The distant views from Ventoux

Cycling up I had to negotiate a path through a flock of bell ringing sheep and passing Tom Simpsons memorial I noticed it had not been cleared from yesterday, there must have been over 200 items, bidons, caps, flowers and all manner of trinkets showing the high esteem in which he was held. At the top of the climb a cycleway had been maintained and a finish line, the iconic sign had been moved so cyclists could still get their selfie to share with the world. After waiting my turn it was on with the rain jacket for the descent back to Bedoin, as I rolled down the hill I was greeted with a steady procession coming up, including one guy who was running with a backpack, Im glad I left early. 

Thursday and more of the same weatherise, I plotted a course out through the quiet back lanes to Mazan and Carpentras and back through Crillon-le-Brave. Not a breath of wind as we set off, through Bedoin and then to Les Baux, Flassan and Villes-sur-Auzon, the local vineyards seem to be starting the grape harvest with boxes on the edges of the fields and tell tale parasols between the vines. At Mazan we turned South to explore a few back lanes and a small airfield I’d noticed on the map which turned out to be Aerodrome de Carpentras. We stopped off for a few minutes for a drink and to watch a gyrocopter and small plane doing practice approach and landings. From here the route was again the back lanes to Crillon-le-Brave which were wall to wall vines. A couple of sharp climbs on the return as the temperature was climbing steadily but there was no rush so another detour through the ancient cobbled streets of Crillon. After a shower and lunch we had to re-supply so a walk to the supermarket at Bedoin, I could not believe the high prices for fresh vegetables and fruit, €4.99 for a small punnet of local grapes, the consensus was to blame Covid !!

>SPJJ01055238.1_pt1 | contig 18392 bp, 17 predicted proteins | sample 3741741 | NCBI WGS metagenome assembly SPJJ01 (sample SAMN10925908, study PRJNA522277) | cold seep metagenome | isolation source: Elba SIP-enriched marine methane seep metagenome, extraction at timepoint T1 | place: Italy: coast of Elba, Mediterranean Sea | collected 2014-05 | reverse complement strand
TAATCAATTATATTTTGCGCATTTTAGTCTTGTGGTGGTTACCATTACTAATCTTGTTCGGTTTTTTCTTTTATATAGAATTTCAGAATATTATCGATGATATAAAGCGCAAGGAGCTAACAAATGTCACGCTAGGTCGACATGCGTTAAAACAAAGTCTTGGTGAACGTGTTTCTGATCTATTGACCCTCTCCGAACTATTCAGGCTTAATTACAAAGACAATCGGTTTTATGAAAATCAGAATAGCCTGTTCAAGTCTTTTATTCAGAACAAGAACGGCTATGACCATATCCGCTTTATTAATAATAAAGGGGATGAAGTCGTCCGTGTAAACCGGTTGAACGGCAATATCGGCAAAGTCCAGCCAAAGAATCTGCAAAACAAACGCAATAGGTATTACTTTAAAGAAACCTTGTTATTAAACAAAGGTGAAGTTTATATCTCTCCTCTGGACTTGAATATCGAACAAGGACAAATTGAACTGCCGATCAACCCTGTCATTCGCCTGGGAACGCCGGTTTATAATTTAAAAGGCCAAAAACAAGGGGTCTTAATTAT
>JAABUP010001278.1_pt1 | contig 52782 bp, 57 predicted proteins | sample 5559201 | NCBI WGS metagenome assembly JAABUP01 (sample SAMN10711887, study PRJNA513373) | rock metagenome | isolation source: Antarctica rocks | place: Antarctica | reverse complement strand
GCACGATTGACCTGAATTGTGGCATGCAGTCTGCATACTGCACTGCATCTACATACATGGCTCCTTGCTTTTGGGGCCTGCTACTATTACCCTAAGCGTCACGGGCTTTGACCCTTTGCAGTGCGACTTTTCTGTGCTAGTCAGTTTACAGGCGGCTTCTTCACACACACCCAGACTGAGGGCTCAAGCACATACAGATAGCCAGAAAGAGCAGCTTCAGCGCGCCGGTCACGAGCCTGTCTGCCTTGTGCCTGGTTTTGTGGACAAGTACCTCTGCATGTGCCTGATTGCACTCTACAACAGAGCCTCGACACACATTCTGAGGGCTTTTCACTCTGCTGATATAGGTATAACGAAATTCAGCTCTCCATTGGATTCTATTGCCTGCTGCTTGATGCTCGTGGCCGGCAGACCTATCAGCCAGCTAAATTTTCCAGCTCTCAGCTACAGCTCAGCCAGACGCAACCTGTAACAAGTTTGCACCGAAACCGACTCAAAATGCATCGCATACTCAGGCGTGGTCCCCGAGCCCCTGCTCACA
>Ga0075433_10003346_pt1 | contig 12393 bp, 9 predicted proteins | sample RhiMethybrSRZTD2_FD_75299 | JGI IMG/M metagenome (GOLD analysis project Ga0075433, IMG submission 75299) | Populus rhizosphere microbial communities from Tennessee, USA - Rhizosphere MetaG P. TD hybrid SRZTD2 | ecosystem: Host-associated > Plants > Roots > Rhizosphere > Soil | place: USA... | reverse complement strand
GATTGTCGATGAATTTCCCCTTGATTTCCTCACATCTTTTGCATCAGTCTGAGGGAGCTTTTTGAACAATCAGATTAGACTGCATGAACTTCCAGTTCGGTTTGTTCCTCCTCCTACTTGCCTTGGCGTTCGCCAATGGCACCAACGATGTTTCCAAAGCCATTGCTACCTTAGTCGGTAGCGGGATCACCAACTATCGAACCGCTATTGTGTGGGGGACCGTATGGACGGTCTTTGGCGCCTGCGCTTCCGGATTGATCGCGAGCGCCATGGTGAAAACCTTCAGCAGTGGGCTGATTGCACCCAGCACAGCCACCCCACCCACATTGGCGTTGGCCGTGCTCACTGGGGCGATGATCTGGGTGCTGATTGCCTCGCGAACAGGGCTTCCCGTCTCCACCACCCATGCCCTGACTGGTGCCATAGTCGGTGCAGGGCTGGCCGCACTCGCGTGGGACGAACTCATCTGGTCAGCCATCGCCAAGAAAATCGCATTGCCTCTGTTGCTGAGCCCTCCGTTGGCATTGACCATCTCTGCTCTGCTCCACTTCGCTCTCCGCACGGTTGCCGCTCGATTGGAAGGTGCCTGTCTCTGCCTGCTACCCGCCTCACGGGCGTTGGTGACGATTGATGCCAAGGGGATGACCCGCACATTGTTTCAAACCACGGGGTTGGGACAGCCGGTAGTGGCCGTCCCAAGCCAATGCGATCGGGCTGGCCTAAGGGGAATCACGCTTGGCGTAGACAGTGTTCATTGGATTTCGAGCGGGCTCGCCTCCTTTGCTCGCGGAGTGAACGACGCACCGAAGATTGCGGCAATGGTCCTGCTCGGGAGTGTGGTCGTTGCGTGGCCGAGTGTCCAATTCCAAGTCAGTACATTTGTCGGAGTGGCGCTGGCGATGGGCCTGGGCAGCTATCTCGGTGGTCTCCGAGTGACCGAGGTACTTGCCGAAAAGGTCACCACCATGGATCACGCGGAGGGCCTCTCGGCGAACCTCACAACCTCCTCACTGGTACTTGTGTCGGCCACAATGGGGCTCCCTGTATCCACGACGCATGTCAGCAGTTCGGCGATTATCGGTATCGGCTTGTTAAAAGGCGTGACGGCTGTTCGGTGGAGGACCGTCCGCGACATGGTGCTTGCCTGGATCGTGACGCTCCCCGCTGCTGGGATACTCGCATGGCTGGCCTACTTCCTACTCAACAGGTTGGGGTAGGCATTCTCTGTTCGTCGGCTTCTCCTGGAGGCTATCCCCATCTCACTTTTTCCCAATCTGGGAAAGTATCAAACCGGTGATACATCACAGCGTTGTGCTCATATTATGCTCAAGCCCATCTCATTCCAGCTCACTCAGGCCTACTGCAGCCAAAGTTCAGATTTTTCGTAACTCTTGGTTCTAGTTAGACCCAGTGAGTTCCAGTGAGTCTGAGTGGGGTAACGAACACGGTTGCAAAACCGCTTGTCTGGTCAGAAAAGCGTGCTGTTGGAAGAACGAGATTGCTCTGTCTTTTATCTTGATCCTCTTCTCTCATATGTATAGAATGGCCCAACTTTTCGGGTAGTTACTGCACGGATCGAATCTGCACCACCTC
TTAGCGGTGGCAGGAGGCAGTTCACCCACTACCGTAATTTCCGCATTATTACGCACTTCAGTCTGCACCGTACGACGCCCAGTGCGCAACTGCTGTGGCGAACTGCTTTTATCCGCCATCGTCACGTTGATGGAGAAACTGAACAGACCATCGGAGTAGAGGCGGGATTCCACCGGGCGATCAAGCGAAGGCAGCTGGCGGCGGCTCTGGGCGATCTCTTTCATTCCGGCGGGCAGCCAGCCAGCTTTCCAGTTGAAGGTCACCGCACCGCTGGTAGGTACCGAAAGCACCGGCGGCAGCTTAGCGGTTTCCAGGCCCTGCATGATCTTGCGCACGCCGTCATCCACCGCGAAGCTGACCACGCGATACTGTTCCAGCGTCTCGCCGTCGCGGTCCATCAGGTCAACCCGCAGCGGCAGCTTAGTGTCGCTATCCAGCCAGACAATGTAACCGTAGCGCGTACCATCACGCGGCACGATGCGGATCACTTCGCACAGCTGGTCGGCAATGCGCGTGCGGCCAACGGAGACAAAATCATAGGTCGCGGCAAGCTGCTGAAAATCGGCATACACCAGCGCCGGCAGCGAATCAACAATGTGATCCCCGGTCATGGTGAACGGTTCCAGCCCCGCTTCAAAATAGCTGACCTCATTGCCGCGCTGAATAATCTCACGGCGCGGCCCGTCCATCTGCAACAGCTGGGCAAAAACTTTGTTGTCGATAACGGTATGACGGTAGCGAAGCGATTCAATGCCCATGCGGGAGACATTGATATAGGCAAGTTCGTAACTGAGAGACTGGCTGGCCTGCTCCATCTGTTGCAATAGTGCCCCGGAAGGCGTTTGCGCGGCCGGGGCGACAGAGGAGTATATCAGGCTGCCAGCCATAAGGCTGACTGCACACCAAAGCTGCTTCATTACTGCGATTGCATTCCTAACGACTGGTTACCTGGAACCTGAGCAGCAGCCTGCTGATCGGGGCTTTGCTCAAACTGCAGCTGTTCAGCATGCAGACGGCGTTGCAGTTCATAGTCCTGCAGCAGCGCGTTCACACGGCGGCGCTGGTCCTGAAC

Reilhanette.

Friday and this is the ride I was looking forward to the most, a solo circumnavigation of Ventoux, as I left the van at 8am the temperature was already 19c, from Bedoin it was wind assisted and a fast rum to Mormoiron before turning into the Gorge-de-la-Nesque for the second time this week. The Gorge must be totally sheltered as the wind had dropped to calm and again no traffic, the silence enhanced the beauty of the surroundings. The hairpins and winding road climbs gently and you can look down and trace your route, I could hear a couple of cyclists talking on the other side long before I could see them as the surroundings amplify the sound. At the top I stopped for a drink and an energy bar, remembering to take on fuel on a hot day is vital and I am guilty of forgetting. The town of Sault was the next waypoint and trundling through the town the car park was busy with cyclists readying bikes for a climb up the mountain. My route was along the very flat D942 to Aurel, on winding through the village the local cafe was already serving coffee and was proving popular with a line of road bikes outside.